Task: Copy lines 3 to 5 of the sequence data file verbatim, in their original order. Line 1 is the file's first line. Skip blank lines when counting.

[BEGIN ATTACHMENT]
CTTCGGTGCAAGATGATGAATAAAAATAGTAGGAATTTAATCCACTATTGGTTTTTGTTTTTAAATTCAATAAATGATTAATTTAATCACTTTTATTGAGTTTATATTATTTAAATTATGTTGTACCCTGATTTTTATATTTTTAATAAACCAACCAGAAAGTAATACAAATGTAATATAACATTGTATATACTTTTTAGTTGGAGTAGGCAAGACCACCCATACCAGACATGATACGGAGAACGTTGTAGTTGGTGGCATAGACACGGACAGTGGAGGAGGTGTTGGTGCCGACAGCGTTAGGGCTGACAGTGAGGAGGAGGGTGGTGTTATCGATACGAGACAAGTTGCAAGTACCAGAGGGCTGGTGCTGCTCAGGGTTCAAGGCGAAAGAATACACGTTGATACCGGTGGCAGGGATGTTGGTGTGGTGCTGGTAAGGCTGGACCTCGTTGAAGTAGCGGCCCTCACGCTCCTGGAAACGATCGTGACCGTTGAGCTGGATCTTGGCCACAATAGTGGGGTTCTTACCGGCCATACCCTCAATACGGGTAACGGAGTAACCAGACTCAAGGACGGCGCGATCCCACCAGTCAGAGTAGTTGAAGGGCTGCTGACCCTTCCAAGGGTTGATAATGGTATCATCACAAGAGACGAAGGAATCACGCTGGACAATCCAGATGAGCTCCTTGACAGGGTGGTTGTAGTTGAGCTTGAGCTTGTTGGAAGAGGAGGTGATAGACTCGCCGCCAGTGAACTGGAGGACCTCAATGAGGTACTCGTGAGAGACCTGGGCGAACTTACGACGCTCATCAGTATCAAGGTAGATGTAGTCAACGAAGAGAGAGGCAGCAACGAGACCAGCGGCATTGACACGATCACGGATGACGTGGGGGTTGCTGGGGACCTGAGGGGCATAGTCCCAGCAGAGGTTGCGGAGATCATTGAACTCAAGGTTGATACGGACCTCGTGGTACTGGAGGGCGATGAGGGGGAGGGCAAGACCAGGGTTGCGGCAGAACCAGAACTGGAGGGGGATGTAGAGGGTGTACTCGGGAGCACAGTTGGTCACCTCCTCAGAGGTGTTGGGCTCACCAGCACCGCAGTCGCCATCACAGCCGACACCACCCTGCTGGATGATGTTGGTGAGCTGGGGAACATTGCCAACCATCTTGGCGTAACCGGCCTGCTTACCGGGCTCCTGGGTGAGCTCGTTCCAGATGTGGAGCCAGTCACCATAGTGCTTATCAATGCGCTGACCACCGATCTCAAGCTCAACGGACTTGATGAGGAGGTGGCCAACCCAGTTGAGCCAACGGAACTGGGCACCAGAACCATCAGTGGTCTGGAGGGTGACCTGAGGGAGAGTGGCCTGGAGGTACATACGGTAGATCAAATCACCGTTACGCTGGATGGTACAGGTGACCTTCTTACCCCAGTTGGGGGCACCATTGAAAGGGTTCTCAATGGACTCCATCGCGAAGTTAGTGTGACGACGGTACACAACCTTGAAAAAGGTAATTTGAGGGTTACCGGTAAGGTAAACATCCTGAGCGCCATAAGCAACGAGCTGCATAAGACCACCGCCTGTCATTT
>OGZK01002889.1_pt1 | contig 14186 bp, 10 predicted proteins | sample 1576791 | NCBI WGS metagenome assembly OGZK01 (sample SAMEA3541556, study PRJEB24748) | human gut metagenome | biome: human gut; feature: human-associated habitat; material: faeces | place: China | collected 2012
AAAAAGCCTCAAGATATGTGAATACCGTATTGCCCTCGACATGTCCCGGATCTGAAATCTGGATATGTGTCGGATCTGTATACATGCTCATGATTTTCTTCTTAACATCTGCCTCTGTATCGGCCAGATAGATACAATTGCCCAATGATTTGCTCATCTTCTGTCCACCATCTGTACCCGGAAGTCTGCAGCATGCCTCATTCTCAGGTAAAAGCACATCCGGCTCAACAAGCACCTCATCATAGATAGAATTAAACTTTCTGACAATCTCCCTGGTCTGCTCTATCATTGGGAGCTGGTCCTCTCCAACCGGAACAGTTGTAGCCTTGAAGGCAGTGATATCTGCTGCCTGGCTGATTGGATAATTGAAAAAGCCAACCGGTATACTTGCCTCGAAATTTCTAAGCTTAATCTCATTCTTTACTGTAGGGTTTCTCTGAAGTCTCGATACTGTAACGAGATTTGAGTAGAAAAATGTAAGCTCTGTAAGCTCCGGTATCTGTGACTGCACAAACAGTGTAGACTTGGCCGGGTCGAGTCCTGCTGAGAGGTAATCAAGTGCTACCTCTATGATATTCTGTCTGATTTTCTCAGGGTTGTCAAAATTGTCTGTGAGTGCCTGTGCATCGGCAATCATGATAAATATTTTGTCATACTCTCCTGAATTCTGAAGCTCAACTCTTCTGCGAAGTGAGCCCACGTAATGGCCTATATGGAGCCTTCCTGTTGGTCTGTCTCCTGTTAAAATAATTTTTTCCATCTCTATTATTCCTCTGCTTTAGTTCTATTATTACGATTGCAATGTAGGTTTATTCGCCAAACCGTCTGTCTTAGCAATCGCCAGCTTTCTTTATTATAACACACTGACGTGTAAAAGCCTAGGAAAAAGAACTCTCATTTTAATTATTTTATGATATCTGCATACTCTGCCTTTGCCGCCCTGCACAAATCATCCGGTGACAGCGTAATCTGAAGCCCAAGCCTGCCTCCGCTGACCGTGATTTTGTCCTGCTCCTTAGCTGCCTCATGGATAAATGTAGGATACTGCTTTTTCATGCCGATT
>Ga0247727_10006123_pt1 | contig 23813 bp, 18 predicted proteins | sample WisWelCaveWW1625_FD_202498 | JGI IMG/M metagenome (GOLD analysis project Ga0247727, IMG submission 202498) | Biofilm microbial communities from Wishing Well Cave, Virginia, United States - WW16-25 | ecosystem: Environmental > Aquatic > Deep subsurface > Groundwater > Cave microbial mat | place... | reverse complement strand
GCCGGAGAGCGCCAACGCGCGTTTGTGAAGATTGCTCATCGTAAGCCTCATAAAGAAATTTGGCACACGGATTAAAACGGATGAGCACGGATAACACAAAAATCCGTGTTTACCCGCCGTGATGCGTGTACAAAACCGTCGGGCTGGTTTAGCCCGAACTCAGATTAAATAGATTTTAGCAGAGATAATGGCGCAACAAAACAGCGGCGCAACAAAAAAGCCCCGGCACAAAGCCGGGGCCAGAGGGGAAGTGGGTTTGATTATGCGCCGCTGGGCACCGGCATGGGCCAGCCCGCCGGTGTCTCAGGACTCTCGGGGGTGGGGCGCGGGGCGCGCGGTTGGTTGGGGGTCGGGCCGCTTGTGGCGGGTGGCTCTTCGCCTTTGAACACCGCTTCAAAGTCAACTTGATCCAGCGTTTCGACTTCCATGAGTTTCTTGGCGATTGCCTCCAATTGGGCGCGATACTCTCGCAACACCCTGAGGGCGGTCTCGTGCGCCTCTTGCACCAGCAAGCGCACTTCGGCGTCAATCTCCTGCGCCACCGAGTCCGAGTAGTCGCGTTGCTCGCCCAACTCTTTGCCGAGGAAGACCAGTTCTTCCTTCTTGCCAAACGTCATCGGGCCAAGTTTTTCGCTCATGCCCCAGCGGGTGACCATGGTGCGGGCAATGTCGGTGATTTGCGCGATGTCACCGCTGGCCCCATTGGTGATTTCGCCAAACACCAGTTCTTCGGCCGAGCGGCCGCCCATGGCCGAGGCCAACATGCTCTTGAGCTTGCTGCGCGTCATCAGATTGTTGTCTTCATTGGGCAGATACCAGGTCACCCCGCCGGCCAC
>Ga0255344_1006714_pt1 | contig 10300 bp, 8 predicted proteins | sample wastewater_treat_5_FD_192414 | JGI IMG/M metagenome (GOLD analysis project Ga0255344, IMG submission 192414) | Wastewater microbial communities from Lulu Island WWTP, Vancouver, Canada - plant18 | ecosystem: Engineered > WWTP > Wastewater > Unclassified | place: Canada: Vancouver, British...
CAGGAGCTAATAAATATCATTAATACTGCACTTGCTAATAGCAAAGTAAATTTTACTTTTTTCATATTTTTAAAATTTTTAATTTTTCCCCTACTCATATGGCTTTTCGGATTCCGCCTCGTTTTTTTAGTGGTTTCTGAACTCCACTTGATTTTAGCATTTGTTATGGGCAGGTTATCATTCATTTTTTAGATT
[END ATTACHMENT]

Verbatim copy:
AAAAAGCCTCAAGATATGTGAATACCGTATTGCCCTCGACATGTCCCGGATCTGAAATCTGGATATGTGTCGGATCTGTATACATGCTCATGATTTTCTTCTTAACATCTGCCTCTGTATCGGCCAGATAGATACAATTGCCCAATGATTTGCTCATCTTCTGTCCACCATCTGTACCCGGAAGTCTGCAGCATGCCTCATTCTCAGGTAAAAGCACATCCGGCTCAACAAGCACCTCATCATAGATAGAATTAAACTTTCTGACAATCTCCCTGGTCTGCTCTATCATTGGGAGCTGGTCCTCTCCAACCGGAACAGTTGTAGCCTTGAAGGCAGTGATATCTGCTGCCTGGCTGATTGGATAATTGAAAAAGCCAACCGGTATACTTGCCTCGAAATTTCTAAGCTTAATCTCATTCTTTACTGTAGGGTTTCTCTGAAGTCTCGATACTGTAACGAGATTTGAGTAGAAAAATGTAAGCTCTGTAAGCTCCGGTATCTGTGACTGCACAAACAGTGTAGACTTGGCCGGGTCGAGTCCTGCTGAGAGGTAATCAAGTGCTACCTCTATGATATTCTGTCTGATTTTCTCAGGGTTGTCAAAATTGTCTGTGAGTGCCTGTGCATCGGCAATCATGATAAATATTTTGTCATACTCTCCTGAATTCTGAAGCTCAACTCTTCTGCGAAGTGAGCCCACGTAATGGCCTATATGGAGCCTTCCTGTTGGTCTGTCTCCTGTTAAAATAATTTTTTCCATCTCTATTATTCCTCTGCTTTAGTTCTATTATTACGATTGCAATGTAGGTTTATTCGCCAAACCGTCTGTCTTAGCAATCGCCAGCTTTCTTTATTATAACACACTGACGTGTAAAAGCCTAGGAAAAAGAACTCTCATTTTAATTATTTTATGATATCTGCATACTCTGCCTTTGCCGCCCTGCACAAATCATCCGGTGACAGCGTAATCTGAAGCCCAAGCCTGCCTCCGCTGACCGTGATTTTGTCCTGCTCCTTAGCTGCCTCATGGATAAATGTAGGATACTGCTTTTTCATGCCGATT
>Ga0247727_10006123_pt1 | contig 23813 bp, 18 predicted proteins | sample WisWelCaveWW1625_FD_202498 | JGI IMG/M metagenome (GOLD analysis project Ga0247727, IMG submission 202498) | Biofilm microbial communities from Wishing Well Cave, Virginia, United States - WW16-25 | ecosystem: Environmental > Aquatic > Deep subsurface > Groundwater > Cave microbial mat | place... | reverse complement strand
GCCGGAGAGCGCCAACGCGCGTTTGTGAAGATTGCTCATCGTAAGCCTCATAAAGAAATTTGGCACACGGATTAAAACGGATGAGCACGGATAACACAAAAATCCGTGTTTACCCGCCGTGATGCGTGTACAAAACCGTCGGGCTGGTTTAGCCCGAACTCAGATTAAATAGATTTTAGCAGAGATAATGGCGCAACAAAACAGCGGCGCAACAAAAAAGCCCCGGCACAAAGCCGGGGCCAGAGGGGAAGTGGGTTTGATTATGCGCCGCTGGGCACCGGCATGGGCCAGCCCGCCGGTGTCTCAGGACTCTCGGGGGTGGGGCGCGGGGCGCGCGGTTGGTTGGGGGTCGGGCCGCTTGTGGCGGGTGGCTCTTCGCCTTTGAACACCGCTTCAAAGTCAACTTGATCCAGCGTTTCGACTTCCATGAGTTTCTTGGCGATTGCCTCCAATTGGGCGCGATACTCTCGCAACACCCTGAGGGCGGTCTCGTGCGCCTCTTGCACCAGCAAGCGCACTTCGGCGTCAATCTCCTGCGCCACCGAGTCCGAGTAGTCGCGTTGCTCGCCCAACTCTTTGCCGAGGAAGACCAGTTCTTCCTTCTTGCCAAACGTCATCGGGCCAAGTTTTTCGCTCATGCCCCAGCGGGTGACCATGGTGCGGGCAATGTCGGTGATTTGCGCGATGTCACCGCTGGCCCCATTGGTGATTTCGCCAAACACCAGTTCTTCGGCCGAGCGGCCGCCCATGGCCGAGGCCAACATGCTCTTGAGCTTGCTGCGCGTCATCAGATTGTTGTCTTCATTGGGCAGATACCAGGTCACCCCGCCGGCCAC